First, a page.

WILSON’S LOCAL PRINT AND DIGITAL COMMUNITY INSTITUTION SINCE 1896

Power and glory for Bruins

Beddingfield squeezes Fike 26-24 in county championship’s first installment

By Jimmy Lewis jlewis@wilsontimes.com | 265-7807 | Twitter: @JimmyLewisWT
Posted 9/14/19

When Carl Smith accepted the vacant head varsity football coaching position at Beddingfield High, he immediately set about building a “brotherhood” within a Bruins program that had seen …

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Power and glory for Bruins

Beddingfield squeezes Fike 26-24 in county championship’s first installment

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When Carl Smith accepted the vacant head varsity football coaching position at Beddingfield High, he immediately set about building a “brotherhood” within a Bruins program that had seen its share of adversity before a single regular-season snap could be taken.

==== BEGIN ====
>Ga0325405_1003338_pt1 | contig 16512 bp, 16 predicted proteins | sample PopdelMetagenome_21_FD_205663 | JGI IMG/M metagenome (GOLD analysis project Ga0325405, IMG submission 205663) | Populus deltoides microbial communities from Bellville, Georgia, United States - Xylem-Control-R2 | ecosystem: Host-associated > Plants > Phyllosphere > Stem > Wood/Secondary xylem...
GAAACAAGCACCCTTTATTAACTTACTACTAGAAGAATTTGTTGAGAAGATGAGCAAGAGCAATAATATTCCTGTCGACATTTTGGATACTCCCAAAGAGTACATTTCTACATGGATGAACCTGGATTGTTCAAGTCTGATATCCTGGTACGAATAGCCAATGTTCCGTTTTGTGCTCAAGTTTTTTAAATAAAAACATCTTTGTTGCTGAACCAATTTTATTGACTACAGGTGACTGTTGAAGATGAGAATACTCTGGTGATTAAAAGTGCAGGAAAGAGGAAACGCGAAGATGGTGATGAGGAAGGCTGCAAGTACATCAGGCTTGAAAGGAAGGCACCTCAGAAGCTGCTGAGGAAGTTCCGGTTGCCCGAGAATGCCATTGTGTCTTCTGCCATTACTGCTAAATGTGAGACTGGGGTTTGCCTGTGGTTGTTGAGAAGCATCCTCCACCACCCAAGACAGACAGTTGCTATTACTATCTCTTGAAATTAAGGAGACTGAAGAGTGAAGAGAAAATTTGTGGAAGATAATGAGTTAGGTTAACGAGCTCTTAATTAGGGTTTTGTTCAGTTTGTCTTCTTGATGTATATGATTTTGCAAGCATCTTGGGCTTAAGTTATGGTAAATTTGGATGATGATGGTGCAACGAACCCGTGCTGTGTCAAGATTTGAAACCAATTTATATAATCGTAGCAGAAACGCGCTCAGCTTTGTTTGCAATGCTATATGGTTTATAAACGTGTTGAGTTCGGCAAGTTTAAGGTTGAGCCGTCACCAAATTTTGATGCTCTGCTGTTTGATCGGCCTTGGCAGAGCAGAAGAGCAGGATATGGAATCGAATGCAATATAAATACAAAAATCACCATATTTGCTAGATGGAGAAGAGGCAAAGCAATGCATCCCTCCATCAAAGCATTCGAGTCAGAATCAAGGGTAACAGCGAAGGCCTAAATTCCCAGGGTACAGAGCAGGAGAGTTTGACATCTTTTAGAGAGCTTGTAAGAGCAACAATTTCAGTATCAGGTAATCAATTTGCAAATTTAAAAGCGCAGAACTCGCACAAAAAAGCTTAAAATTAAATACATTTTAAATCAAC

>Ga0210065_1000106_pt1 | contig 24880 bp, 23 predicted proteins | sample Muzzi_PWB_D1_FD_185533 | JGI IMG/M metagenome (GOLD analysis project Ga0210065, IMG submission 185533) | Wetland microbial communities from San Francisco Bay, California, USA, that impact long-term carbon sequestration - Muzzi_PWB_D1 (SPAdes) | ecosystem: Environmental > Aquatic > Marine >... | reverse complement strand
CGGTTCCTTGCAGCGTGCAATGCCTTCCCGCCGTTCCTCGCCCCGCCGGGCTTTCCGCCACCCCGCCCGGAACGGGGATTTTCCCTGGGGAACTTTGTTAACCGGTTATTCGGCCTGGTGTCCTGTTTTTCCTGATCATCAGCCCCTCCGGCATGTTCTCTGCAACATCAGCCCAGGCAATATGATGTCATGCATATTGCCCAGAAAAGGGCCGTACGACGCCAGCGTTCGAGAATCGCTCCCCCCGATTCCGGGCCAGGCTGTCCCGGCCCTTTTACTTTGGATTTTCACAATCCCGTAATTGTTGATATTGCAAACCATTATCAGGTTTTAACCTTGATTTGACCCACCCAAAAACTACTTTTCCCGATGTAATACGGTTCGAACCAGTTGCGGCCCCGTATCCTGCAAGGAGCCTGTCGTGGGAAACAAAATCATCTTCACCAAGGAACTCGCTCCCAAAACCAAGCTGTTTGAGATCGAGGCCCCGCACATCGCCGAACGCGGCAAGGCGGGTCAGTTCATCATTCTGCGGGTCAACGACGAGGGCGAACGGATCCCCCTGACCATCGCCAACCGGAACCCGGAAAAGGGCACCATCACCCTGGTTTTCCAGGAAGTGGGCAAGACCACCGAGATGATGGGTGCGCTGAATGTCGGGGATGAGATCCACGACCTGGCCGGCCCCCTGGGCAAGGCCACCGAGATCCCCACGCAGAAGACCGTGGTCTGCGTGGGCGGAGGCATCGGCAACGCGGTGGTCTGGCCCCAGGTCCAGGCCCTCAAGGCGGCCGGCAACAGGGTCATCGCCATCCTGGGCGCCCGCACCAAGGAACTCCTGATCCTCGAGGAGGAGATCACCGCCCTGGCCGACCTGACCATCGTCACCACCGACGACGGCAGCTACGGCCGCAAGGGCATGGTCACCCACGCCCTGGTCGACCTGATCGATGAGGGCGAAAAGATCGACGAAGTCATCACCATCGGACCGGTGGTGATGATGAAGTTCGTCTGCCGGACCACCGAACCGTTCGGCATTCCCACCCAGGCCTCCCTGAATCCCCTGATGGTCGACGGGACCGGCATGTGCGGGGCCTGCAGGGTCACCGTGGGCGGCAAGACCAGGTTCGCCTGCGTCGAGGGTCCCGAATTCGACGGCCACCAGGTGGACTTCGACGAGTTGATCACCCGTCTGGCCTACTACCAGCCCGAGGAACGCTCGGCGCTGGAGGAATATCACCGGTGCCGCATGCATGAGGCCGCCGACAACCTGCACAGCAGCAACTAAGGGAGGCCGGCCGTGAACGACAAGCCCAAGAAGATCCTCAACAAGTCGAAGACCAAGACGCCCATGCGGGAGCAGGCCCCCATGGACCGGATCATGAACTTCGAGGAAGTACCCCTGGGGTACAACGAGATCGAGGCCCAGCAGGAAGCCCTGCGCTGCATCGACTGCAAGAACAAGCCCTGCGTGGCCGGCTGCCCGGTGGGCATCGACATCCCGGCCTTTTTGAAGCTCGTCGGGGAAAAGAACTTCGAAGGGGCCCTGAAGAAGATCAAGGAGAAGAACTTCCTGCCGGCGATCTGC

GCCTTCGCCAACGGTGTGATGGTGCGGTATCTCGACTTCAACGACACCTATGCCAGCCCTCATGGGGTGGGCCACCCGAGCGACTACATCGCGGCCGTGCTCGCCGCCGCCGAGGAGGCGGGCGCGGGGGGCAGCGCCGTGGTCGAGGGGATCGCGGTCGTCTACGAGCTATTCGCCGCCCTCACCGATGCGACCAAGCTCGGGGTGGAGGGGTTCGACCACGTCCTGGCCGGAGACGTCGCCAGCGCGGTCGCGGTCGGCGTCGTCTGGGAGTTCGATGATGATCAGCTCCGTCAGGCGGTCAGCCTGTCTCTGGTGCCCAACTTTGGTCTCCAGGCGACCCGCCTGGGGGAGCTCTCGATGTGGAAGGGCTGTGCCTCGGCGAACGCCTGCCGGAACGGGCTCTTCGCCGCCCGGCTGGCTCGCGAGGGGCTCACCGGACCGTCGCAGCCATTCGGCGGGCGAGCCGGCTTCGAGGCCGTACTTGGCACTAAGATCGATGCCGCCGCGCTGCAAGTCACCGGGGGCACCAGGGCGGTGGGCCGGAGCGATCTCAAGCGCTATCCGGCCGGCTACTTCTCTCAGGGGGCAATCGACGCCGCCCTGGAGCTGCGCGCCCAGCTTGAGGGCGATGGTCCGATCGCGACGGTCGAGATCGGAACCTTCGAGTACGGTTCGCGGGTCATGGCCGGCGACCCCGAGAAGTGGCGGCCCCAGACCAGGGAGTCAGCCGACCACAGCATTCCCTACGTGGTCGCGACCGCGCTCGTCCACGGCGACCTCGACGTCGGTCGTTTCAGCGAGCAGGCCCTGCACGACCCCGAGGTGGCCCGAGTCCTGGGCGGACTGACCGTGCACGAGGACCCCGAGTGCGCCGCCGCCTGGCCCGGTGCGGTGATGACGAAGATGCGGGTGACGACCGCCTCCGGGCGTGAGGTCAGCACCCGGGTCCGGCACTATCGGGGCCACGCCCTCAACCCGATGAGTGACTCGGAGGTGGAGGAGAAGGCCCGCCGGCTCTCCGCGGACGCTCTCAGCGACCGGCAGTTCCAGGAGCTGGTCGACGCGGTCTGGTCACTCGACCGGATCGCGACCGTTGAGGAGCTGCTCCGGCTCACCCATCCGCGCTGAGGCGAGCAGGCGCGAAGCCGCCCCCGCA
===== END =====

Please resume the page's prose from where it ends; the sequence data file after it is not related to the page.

There was the loss of a head coach to a bigger program. Early injuries to the backfield put the Bruins down three running backs in the season opener. And on Sept. 2, Beddingfield had to endure another challenge when senior lineman and tight end Malik Davis was shot at a private party in Rocky Mount.

But on Friday night at Buddy Bedgood Stadium, that new brotherhood produced its finest result yet.

Utilizing their new power-I formation and limiting the number of snaps for the Fike offense, the Bruins churned to within one victory of their first outright Wilson County Championship in a decade with a 26-24 victory over the Golden Demons, their first in the series since 2012.

In moving to 3-1 overall, Beddingfield of the 2-A Eastern Plains Conference ran for 263 yards and continued the violent, physical running of senior fullback Raekwon Batts. Building on his performance in last week’s win over Smithfield-Selma, Batts finished with 162 yards on 28 carries as the Fike defense had little answer for consistent gains that consumed time and produced first downs.